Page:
The Writing Disorder



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“Music is the one incorporeal entrance into the higher
world of knowledge which comprehends mankind
but which mankind cannot comprehend."
                                                            —Ludwig van Beethoven

nooten      nooten2      nooten3

      Pieter Nooten has been making extraordinary music since the 1980’s. His style and sound has undergone several transformations—not all of them he embraced. But Pieter Nooten has a unique vision. His music provides the listener with a lush, atmospheric soundscape, as well as a soothing, cerebral experience. Pieter’s music embodies a variety of genres—ambient, ethereal, alternative—creating a mood-driven aesthetic that is both contemplative and harmonic.

      Nooten started his musical career in Amsterdam in the late 1970s, as a drummer in a local rock band. But he quickly learned to play bass guitar and keyboards, joining several different bands in the area. His first major success came with Clan of Xymox, a group who enjoyed a large following in the ‘80s and ‘90s, and gained cult status as a gothic band along with other 4AD artists like Cocteau Twins and Dead Can Dance. The band was made up of Ronny Moorings, Anke Wolbert and Nooten, and together they created some amazing dark and seductive music including the self-titled album “Clan of Xymox,” and their gothic masterpiece “Medusa” in 1986.

      Nooten later collaborated with Michael Brook on the classic album “Sleeps with the Fishes,” and worked on the “Blood” album for This Mortal Coil. In 1989, Xymox released “Twist of Shadows.” Despite their success, Nooten left the band in 1990 to explore new musical directions. In 1995, Nooten teamed up with Anke again, after she left Xymox. And in 2004, Anke and Nooten produced Sophie Zeyl’s debut album “Two Ways of Running.” When he finished that project, Pieter started producing and remixing the material for his solo album “Ourspace.”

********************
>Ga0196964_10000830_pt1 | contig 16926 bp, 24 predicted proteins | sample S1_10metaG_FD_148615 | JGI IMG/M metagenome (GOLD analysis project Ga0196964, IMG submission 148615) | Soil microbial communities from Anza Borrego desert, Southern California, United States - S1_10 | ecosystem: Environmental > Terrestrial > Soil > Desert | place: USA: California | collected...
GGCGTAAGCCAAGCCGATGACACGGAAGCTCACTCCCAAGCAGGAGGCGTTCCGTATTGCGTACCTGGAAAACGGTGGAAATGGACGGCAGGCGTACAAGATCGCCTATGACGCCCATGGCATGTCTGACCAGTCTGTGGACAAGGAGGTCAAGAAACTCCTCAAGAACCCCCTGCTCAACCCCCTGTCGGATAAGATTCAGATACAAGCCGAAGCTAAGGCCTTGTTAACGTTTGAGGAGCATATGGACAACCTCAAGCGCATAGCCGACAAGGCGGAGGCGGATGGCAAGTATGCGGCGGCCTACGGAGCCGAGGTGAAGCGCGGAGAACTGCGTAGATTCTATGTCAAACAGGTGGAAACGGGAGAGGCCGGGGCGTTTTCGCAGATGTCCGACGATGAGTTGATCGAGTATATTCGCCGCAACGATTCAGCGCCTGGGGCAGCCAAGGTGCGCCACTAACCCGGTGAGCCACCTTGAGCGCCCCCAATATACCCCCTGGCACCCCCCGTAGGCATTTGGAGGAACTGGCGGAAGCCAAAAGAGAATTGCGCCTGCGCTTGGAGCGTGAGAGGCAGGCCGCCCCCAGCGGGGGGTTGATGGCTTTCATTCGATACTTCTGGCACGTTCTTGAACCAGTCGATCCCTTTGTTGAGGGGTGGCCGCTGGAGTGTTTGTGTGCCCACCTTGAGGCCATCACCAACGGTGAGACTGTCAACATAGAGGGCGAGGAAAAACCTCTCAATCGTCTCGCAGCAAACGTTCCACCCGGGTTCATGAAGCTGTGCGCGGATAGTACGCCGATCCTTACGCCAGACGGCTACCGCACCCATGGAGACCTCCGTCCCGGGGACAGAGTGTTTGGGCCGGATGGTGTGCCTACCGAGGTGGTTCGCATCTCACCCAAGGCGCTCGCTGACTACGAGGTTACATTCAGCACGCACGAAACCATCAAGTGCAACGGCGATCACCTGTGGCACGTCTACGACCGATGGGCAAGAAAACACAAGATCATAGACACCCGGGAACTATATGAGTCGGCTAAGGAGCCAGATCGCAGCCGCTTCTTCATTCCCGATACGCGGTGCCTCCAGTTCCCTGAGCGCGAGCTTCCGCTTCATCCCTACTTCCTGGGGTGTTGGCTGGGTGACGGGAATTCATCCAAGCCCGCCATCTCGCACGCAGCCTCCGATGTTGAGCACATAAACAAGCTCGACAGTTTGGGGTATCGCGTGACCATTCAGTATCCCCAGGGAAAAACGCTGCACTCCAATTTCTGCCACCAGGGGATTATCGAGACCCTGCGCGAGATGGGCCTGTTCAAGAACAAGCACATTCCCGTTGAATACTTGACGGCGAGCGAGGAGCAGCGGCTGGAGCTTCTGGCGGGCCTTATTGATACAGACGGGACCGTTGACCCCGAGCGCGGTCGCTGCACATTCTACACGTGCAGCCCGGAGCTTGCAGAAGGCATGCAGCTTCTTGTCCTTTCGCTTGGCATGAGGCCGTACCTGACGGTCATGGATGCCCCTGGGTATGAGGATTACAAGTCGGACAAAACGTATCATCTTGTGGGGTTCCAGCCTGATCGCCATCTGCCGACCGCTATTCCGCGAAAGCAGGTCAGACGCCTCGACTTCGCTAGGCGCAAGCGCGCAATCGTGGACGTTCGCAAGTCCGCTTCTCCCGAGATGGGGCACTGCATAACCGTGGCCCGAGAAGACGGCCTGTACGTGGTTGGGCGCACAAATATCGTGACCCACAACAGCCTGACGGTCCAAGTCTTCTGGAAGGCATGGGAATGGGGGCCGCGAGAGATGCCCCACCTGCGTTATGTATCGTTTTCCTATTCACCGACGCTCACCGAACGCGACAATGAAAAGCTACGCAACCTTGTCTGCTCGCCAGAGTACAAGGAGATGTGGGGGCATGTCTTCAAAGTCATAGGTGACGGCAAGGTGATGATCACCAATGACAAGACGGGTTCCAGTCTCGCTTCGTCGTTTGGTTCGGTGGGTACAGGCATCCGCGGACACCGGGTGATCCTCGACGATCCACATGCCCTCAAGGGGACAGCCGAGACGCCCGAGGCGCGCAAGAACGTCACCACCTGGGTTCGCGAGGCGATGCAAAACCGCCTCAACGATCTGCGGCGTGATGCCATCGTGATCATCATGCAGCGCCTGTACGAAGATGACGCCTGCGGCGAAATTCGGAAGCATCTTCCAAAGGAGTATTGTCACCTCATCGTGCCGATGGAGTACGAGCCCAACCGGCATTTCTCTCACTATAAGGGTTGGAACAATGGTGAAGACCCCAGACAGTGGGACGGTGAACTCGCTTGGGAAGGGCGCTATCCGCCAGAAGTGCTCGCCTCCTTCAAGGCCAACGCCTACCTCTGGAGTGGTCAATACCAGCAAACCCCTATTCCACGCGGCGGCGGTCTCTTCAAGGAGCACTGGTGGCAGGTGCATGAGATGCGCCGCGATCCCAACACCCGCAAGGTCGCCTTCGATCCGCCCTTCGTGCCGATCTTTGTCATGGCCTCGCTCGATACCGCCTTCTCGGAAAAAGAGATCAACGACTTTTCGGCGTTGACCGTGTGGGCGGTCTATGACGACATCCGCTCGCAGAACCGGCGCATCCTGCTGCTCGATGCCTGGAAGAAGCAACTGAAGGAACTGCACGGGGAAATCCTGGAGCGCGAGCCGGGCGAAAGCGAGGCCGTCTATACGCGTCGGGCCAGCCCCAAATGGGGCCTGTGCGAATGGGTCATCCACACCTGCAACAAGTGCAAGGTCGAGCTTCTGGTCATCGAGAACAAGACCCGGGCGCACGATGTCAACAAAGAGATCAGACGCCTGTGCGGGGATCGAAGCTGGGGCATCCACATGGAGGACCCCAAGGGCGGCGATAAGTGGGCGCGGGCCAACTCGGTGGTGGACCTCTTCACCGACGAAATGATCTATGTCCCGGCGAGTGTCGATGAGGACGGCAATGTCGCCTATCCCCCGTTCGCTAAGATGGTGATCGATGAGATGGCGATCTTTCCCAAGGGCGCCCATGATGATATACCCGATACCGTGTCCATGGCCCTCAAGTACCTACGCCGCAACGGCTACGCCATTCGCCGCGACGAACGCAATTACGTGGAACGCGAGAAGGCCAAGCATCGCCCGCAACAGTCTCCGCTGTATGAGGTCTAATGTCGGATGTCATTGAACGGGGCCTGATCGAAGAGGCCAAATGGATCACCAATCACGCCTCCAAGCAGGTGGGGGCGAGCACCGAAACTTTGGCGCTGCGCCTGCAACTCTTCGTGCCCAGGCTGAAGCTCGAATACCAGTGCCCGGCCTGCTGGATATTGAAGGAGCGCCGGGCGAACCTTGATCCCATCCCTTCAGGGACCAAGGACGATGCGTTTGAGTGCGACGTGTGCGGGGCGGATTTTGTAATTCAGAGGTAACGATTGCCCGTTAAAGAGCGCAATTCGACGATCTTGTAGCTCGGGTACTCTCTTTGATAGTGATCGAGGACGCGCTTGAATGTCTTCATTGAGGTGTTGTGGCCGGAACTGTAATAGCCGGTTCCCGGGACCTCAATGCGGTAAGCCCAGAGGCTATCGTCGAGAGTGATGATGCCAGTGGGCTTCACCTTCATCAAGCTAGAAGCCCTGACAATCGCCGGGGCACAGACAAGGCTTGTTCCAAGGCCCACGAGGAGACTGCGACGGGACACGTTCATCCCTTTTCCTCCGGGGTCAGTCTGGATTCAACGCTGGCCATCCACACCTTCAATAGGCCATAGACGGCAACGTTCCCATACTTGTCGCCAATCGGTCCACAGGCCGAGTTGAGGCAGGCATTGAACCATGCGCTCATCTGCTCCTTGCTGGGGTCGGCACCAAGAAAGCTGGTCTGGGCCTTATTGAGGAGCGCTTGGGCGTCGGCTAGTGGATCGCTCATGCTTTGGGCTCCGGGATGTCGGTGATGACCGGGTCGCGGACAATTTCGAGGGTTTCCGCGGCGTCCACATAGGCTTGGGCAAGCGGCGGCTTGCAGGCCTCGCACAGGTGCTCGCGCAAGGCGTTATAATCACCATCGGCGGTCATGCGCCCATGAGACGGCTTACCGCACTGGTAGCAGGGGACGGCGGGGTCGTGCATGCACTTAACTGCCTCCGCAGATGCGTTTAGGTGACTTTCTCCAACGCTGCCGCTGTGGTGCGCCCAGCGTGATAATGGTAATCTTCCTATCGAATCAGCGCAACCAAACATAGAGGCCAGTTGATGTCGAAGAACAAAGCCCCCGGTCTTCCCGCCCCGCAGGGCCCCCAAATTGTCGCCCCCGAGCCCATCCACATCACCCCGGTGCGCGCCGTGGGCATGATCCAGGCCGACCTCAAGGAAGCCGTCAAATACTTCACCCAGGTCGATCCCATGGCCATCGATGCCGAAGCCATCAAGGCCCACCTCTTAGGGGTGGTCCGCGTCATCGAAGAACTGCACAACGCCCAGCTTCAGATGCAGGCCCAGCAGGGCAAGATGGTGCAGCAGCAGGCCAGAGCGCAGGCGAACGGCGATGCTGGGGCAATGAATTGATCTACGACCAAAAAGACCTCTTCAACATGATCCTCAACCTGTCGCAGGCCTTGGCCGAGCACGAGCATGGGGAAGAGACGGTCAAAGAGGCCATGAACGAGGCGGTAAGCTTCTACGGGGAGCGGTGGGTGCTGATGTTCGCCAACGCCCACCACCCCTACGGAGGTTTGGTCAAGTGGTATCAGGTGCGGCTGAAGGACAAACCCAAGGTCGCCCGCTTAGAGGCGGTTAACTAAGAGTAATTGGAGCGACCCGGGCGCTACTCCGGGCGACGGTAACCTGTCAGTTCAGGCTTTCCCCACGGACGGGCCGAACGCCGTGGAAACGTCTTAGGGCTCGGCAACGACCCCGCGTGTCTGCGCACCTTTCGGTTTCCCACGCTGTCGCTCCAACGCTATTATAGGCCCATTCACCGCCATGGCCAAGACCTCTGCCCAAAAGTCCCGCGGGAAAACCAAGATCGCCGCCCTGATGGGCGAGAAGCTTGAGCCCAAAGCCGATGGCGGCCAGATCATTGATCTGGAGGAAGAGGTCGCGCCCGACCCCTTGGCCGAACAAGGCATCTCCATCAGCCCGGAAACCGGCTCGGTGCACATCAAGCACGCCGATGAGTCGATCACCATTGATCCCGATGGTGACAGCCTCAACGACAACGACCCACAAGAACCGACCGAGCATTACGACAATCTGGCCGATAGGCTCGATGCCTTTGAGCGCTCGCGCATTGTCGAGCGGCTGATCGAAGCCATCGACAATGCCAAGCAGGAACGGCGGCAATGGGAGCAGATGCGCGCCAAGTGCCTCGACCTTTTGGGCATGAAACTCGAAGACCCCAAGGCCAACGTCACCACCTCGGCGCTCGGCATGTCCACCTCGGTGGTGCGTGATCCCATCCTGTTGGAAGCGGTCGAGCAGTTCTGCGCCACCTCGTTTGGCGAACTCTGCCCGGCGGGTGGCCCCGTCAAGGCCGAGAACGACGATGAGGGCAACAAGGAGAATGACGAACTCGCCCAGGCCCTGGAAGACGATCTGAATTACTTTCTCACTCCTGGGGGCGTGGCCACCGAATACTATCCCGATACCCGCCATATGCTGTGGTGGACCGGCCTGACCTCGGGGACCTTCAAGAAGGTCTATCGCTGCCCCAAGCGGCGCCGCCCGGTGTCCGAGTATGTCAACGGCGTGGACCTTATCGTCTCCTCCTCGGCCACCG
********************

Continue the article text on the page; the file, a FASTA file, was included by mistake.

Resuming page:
A few weeks ago, Pieter was kind enough to answer a few questions about the release of his new album “Here is why.” He is extremely passionate about his work, and hopes people will enjoy the new album as much as he enjoyed making it. Pieter still lives in Amsterdam.

Writing Disorder: What have you been working on, and how long have you been at it?

Pieter: I have just released a new album "Here is Why" on and have been working on video background material for the live performances with Miryam, my girlfriend and muse. Also I am rehearsing with Yvette, a great female singer and Lucas a young but fantastic cello player.

WD: What was the process like?

Pieter: Completely different than any project I have worked on before. This time I have composed, mixed, arranged and produced all the music on a single MacBook Pro, without the use of any outboard gear or musicians. It was an intense, sometimes sobering and lonely process. But also, the music has come out exactly as I wanted. And now that I'm getting very satisfactory reviews, it feels better then anything in the world you can imagine.